After this promising start, the novel begins to unravel. Characters are constantly bumping into each other by chance as they travel around the interior of Australia. The coincidental meetings become more and more annoying as credibility is stretched. Eventually, one of Zevora's lieutenants, Lemorel, breaks away from her service and rallies what amounts to a barbarian horde which she uses to attack the cities under Zevora's control. This is a major plot point and the fighting occupies much of the novel. Unfortunately, Lemorel's motivation for starting her rebellion is not convincing and she plunges an entire continent into war for little apparent reason other than the author wanted to have the war occur.
The ending of the book feels rushed as too many characters and plots are wrapped up very quickly.Read more ›
Big Idea One: Humanity in post-apocalyptic Australia is regularly beset by The Call, a strange siren call that makes everything larger then a small dog drawn to the south like lemmings are drawn to the sea.
Big Idea Two: Something is going on in outer space. Some sort of intelligence is building a structure in Earth orbit designed to reflect light away bringing on the next Greatwinter.
Big Idea Three: Despite a complete lack of technology, a huge computer is being designed and built. Not with circuit boards and transistors, but with kidnapped human beings armed with abacuses.
And there is a whole lot more that goes on. Human powered galley trains, networks of light towers transmitting coded messages across the continent, and so on.
But the focus is in this book is on the technology. Granted, it's cool technology, but after a while it really gets tiresome. By the time I was finished, I knew more then I ever wanted to know about post-apocalyptic trains. In fact, this story could have been call Souls Riding the Great Trains. Ultimately, I cared more about the machines in this book then the people.
And here is the big problem. The characters act in an illogical and inconsistent manner. The author suffers from a God complex. Need a war in the West? So-and-so will start one. Why did so-and-so do that? Because the author made them do it. The characters are not evil, they are written that way.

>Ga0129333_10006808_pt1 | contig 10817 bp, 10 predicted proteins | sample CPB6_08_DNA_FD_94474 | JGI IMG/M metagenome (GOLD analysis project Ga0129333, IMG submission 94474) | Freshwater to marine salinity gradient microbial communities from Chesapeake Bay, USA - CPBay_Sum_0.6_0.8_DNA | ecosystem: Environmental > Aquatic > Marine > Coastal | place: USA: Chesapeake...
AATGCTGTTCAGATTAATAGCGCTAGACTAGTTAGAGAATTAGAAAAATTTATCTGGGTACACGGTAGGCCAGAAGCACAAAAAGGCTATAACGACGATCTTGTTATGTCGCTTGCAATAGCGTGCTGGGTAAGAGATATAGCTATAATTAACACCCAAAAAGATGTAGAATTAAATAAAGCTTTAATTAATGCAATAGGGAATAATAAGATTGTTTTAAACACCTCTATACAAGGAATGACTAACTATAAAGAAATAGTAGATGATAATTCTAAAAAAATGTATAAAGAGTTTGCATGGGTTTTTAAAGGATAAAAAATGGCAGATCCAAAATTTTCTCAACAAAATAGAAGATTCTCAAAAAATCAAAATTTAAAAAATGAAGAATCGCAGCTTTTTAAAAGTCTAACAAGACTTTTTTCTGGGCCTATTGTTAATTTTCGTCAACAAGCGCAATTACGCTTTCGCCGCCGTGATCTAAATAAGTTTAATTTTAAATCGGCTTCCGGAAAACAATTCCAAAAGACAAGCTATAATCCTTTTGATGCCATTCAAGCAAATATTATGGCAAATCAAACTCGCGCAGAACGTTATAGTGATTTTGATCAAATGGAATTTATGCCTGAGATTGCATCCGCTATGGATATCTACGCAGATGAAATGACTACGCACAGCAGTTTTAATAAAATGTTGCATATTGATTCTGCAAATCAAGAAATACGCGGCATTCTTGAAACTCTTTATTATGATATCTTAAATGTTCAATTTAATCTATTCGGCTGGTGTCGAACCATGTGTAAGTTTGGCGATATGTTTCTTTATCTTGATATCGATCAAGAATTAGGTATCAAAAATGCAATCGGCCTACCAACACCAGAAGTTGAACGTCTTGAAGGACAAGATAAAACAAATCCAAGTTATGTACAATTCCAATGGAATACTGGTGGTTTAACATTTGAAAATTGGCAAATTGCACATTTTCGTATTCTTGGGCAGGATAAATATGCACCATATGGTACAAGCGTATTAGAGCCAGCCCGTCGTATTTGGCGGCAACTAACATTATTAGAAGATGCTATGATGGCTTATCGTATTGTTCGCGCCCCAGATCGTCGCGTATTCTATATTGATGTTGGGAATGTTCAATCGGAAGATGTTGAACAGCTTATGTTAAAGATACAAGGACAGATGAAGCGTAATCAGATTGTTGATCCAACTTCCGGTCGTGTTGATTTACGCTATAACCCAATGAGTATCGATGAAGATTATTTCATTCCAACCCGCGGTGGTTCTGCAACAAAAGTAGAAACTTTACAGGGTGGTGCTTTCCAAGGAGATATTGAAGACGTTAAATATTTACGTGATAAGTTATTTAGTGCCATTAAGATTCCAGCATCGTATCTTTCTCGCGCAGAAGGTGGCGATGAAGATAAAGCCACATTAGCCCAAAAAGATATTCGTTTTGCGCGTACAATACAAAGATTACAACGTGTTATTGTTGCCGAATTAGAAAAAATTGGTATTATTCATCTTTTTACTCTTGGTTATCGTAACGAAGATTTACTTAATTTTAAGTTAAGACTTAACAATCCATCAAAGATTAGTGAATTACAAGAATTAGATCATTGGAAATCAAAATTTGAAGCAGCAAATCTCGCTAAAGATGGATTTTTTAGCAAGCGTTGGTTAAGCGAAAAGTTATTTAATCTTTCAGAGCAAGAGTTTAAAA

Once the characters start to careen off track, the story follows. What begins as compelling story-telling, ends as a train wreck of inconsistencies. Even the Big Ideas get wasted (the source of The Call is just plain stupid and disappointing). For me, this is not Book One in the Greatwinter Series, it's Book Only.
Most Recent Customer Reviews
Nice treatment of a post-apocalyptic society where librarians are armed and dangerous.Published 3 months ago by Amazon Customer
Absolutely loved this novel. It has whimsy, intrigue, horror, betrayal, and conflict on an ever rising scale. Read morePublished 10 months ago by Cody Hatfield
Disjointed, no cohesiveness, bland characters. I did my best, but dropped it after 200 pages. If you're going to make a statement, do it up front. Read morePublished 12 months ago by Jewels
It is ~1500 years from the modern day in post-apocalypse Australia. Human civilization has recovered to some extent but several factors inhibit further development. Read morePublished 21 months ago by Steve King
Get the first book in the series and read them all.
I highly recommend this. Some of the best sci-fi I have read
with a very interesting primative high-tech twist. Read more
Somewhat foolishly, I read a number of reviews on this book before starting it. I did so despite knowing that I already wanted to read it, and that it had been on my reading list... Read morePublished on June 13, 2013 by Iain Mavro Coggins
Incomprehensible that such a cohesive, well-imagined, and consistently entertaining epic would rate anything lower than a five star here. Befuddled, I am.Published on June 6, 2013 by Richard W. Keeney
i thought this was a bag or caramel popcorn. it turned out to be a book. i would have preferred popcorn. or maybe some cinnamon candy. or a puppy. Read morePublished on May 22, 2013 by William Hirsch